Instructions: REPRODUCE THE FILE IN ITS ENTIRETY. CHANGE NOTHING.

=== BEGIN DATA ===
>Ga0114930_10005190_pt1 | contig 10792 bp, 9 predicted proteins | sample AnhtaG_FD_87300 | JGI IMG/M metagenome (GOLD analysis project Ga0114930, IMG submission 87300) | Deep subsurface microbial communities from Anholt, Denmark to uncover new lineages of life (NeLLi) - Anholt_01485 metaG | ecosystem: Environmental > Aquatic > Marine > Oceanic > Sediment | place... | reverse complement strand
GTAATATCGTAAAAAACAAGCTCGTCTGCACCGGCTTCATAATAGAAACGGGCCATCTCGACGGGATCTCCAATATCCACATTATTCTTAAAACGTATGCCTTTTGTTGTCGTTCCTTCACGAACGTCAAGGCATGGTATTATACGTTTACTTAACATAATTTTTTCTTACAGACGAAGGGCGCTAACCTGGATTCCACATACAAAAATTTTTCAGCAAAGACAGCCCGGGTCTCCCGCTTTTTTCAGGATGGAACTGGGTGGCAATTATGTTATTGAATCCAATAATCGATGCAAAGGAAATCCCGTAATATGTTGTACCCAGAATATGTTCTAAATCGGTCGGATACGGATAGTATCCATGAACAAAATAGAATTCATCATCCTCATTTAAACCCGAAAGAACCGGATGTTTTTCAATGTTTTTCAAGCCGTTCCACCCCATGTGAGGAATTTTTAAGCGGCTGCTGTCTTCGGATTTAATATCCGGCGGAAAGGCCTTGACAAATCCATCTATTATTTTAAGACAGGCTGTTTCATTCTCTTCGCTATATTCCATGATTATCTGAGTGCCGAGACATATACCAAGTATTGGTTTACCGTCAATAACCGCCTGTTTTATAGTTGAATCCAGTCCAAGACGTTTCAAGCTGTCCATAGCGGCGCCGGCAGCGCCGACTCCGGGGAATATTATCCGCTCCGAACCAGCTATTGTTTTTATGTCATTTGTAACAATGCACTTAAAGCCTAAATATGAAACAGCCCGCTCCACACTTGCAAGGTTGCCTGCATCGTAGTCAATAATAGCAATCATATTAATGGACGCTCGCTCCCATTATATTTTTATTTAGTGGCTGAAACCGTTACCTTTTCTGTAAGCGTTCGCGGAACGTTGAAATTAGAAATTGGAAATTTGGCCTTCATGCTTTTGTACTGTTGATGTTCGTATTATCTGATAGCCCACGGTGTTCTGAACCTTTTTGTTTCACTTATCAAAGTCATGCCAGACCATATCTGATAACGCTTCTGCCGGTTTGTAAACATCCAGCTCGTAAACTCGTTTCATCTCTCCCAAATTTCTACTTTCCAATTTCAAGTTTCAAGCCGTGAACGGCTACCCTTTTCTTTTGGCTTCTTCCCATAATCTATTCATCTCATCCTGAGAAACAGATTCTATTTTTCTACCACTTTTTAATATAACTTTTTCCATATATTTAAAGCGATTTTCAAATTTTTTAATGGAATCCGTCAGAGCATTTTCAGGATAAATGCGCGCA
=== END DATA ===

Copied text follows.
>Ga0114930_10005190_pt1 | contig 10792 bp, 9 predicted proteins | sample AnhtaG_FD_87300 | JGI IMG/M metagenome (GOLD analysis project Ga0114930, IMG submission 87300) | Deep subsurface microbial communities from Anholt, Denmark to uncover new lineages of life (NeLLi) - Anholt_01485 metaG | ecosystem: Environmental > Aquatic > Marine > Oceanic > Sediment | place... | reverse complement strand
GTAATATCGTAAAAAACAAGCTCGTCTGCACCGGCTTCATAATAGAAACGGGCCATCTCGACGGGATCTCCAATATCCACATTATTCTTAAAACGTATGCCTTTTGTTGTCGTTCCTTCACGAACGTCAAGGCATGGTATTATACGTTTACTTAACATAATTTTTTCTTACAGACGAAGGGCGCTAACCTGGATTCCACATACAAAAATTTTTCAGCAAAGACAGCCCGGGTCTCCCGCTTTTTTCAGGATGGAACTGGGTGGCAATTATGTTATTGAATCCAATAATCGATGCAAAGGAAATCCCGTAATATGTTGTACCCAGAATATGTTCTAAATCGGTCGGATACGGATAGTATCCATGAACAAAATAGAATTCATCATCCTCATTTAAACCCGAAAGAACCGGATGTTTTTCAATGTTTTTCAAGCCGTTCCACCCCATGTGAGGAATTTTTAAGCGGCTGCTGTCTTCGGATTTAATATCCGGCGGAAAGGCCTTGACAAATCCATCTATTATTTTAAGACAGGCTGTTTCATTCTCTTCGCTATATTCCATGATTATCTGAGTGCCGAGACATATACCAAGTATTGGTTTACCGTCAATAACCGCCTGTTTTATAGTTGAATCCAGTCCAAGACGTTTCAAGCTGTCCATAGCGGCGCCGGCAGCGCCGACTCCGGGGAATATTATCCGCTCCGAACCAGCTATTGTTTTTATGTCATTTGTAACAATGCACTTAAAGCCTAAATATGAAACAGCCCGCTCCACACTTGCAAGGTTGCCTGCATCGTAGTCAATAATAGCAATCATATTAATGGACGCTCGCTCCCATTATATTTTTATTTAGTGGCTGAAACCGTTACCTTTTCTGTAAGCGTTCGCGGAACGTTGAAATTAGAAATTGGAAATTTGGCCTTCATGCTTTTGTACTGTTGATGTTCGTATTATCTGATAGCCCACGGTGTTCTGAACCTTTTTGTTTCACTTATCAAAGTCATGCCAGACCATATCTGATAACGCTTCTGCCGGTTTGTAAACATCCAGCTCGTAAACTCGTTTCATCTCTCCCAAATTTCTACTTTCCAATTTCAAGTTTCAAGCCGTGAACGGCTACCCTTTTCTTTTGGCTTCTTCCCATAATCTATTCATCTCATCCTGAGAAACAGATTCTATTTTTCTACCACTTTTTAATATAACTTTTTCCATATATTTAAAGCGATTTTCAAATTTTTTAATGGAATCCGTCAGAGCATTTTCAGGATAAATGCGCGCA